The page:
BISMARCK – Going against the wishes of three federal agencies, the company building the Dakota Access Pipeline said Tuesday, Oct. 11, it plans to promptly resume construction near Lake Oahe and hopes the feds will assist local authorities dealing with protests of the four-state pipeline.
Dallas-based Energy Transfer Partners released a statement saying it was pleased with a federal appeals court decision Sunday denying the Standing Rock Sioux Tribe’s request for an emergency injunction to stop construction of the $3.8 billion, 1,172-mile pipeline that will carry 470,000 barrels of crude oil per day from North Dakota to Illinois.
The three-judge panel in Washington, D.C., also lifted a temporary suspension of construction activities within 20 miles east and west of Lake Oahe, a dammed section of the Missouri River.
“In light of Sunday’s court decision, Dakota Access looks forward to a prompt resumption of construction activities east and west of Lake Oahe on private land. We reiterate our commitment to protect cultural resources, the environment and public safety,” the company said.
Company spokeswoman Vicki Granado declined to specify when the company will resume work in the 20-mile area, which includes the area along Highway 1806 where protest activities to block pipeline construction began Aug. 10. An estimated 2,500 to 3,000 American Indians and other pipeline opponents are encamped along the highway and have drawn international support.
Cody Hall, a spokesman for the Red Warrior Camp, said the nonviolent direct actions will continue against the pipeline despite the court ruling.
“They’ve been planning different things to stop the construction. They’ve been at it for weeks now,” he said. He said he wasn’t privy to what actions are planned.
Energy Transfer Partners urged that any protests “be undertaken in a peaceful and law abiding manner.” Authorities arrested 27 protesters at two construction sites Monday, including actress Shailene Woodley – the most arrests so far in one day, bringing the total number of arrests to 123. Several face felonies for attaching themselves to construction equipment.
“All construction efforts will be undertaken in close coordination with state and local law enforcement officials, and we are hopeful their law enforcement efforts will be supplemented by those of the federal government,” the company said.
State officials and lawmakers have decried the lack of financial and law enforcement support from the federal government, given that the Corps is withholding the easement and allowing protesters to camp on Corps-owned land. The state Emergency Commission voted last month to borrow up to $6 million from the state-owned Bank of North Dakota to cover overtime and other protest-related costs, and Monday’s response involved deputies from Wisconsin – the first time out-of-state officers have been used.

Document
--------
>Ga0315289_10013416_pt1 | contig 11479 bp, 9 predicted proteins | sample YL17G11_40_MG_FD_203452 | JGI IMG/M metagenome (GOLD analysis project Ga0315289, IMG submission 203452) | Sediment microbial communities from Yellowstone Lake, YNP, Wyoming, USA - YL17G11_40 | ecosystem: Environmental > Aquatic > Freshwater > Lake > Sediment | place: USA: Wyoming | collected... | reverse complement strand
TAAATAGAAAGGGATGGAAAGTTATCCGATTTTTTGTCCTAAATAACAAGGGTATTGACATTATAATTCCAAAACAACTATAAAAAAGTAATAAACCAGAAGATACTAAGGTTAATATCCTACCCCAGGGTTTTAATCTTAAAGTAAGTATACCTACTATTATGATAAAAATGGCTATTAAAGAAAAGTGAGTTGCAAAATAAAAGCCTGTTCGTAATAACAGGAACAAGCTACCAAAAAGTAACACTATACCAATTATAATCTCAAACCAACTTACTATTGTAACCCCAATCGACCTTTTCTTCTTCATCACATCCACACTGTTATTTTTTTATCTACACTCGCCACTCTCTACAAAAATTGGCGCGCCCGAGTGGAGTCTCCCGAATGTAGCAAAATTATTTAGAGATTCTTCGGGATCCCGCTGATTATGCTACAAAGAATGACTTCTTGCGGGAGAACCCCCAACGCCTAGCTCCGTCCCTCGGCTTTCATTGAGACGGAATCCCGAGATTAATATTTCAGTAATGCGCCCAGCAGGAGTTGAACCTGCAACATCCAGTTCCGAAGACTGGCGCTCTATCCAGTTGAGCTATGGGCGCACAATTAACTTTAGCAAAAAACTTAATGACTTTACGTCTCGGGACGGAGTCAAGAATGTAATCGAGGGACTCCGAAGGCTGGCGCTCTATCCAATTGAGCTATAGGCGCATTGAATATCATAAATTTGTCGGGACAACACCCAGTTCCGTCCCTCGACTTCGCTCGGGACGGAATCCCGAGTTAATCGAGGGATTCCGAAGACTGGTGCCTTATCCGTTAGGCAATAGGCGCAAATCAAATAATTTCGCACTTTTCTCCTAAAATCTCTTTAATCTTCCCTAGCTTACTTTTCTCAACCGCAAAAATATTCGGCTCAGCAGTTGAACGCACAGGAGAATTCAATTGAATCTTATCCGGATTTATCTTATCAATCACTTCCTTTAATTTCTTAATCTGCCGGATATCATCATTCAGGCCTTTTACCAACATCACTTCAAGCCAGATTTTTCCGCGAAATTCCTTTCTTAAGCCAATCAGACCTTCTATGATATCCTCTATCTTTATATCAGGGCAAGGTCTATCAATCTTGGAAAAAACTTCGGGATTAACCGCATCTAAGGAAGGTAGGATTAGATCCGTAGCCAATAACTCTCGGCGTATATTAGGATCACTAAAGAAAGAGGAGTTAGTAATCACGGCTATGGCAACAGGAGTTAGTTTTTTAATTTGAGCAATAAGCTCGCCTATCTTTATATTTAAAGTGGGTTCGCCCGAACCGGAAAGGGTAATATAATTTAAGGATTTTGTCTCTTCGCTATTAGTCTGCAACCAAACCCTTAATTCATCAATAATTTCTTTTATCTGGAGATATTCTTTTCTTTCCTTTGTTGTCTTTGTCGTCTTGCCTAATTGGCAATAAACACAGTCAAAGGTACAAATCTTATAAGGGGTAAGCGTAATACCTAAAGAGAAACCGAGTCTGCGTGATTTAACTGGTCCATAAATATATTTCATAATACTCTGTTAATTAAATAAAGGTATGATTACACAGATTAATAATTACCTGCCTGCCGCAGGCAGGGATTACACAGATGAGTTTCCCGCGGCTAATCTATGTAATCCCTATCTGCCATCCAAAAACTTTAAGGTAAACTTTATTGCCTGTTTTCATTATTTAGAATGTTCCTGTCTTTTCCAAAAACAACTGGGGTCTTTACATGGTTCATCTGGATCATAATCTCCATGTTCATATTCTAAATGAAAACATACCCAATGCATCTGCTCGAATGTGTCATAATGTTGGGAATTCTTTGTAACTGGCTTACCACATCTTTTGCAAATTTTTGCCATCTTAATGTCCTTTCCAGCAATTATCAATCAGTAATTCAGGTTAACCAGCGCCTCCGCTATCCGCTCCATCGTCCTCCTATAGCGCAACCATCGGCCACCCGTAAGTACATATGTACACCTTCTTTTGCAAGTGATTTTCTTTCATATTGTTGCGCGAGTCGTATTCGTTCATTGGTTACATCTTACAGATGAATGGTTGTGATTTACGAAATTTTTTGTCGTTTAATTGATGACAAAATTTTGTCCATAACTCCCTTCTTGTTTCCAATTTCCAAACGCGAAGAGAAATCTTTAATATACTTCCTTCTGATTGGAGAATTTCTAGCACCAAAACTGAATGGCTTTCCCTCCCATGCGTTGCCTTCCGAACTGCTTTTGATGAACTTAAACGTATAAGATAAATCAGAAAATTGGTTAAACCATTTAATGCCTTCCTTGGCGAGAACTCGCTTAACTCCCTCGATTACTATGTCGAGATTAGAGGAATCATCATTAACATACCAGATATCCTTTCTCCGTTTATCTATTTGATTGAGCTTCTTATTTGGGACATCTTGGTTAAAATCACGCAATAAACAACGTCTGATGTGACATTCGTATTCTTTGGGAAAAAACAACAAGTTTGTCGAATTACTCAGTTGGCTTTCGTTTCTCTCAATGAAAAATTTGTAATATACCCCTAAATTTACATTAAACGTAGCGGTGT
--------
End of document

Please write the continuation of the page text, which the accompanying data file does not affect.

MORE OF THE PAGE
The proposed construction area includes a stretch west of Highway 1806 that was bulldozed on Sept. 3, the day after the Standing Rock Sioux Tribe filed court documents identifying burial grounds and other sacred sites in that area. Angry protesters clashed with the pipeline’s private security, with both sides claiming injuries, and a joint law enforcement task force is investigating the incident.
Last week, state archeologists concluded that no sacred sites were destroyed, but the tribe disputes that conclusion because its historic preservation officer wasn’t allowed to participate in the survey.
The tribe’s ongoing lawsuit against the U.S. Army Corps of Engineers contends the agency didn’t properly consult the tribe before granting permits for the project. In a statement Tuesday, tribe Chairman Dave Archambault II called on President Barack Obama to “do right by our people and deny all permits for the pipeline.”
“Because of a failed process by the U.S. Army Corps of Engineers, we have experienced unimaginable losses. Energy Transfer Partners knowingly bulldozed over the burials of our Lakota and Dakota ancestors,” Archambault said.
Energy Transfer Partners said the decisions by two separate federal courts show the Corps acted with “great care” with respect to the river crossing permits.
“The Army Corps and Dakota Access carefully considered the views of all potentially affected tribes that chose to participate in the consultative process prescribed by Congress, and fully complied with both the letter and the spirit of the National Historic Preservation Act,” the company said.
The pipeline was 87 percent completed in North Dakota at the end of September and is largely finished in South Dakota, Iowa and Illinois.
“We continue to believe that the Army Corps will soon issue the easement for approximately 1,100 feet necessary for the crossing beneath the Missouri River – the sole remaining authorization necessary for completion of the project,” the company said.
The Corps issued a joint statement Monday with the U.S. Department of Justice and U.S. Interior Department, saying it won’t authorize construction on Corps land bordering or under Lake Oahe until it finishes reviewing issues raised by the tribe. The three agencies asked the company to voluntarily pause construction within 20 miles of the lake.
The agencies were scheduled to hold the first of seven consultation sessions Tuesday evening in Phoenix on how the federal government can better allow for timely and meaningful tribal input on infrastructure projects. Archambault called it “a critical opportunity to inform the process moving forward so that other tribes don’t suffer the same losses as the Standing Rock Sioux Tribe.”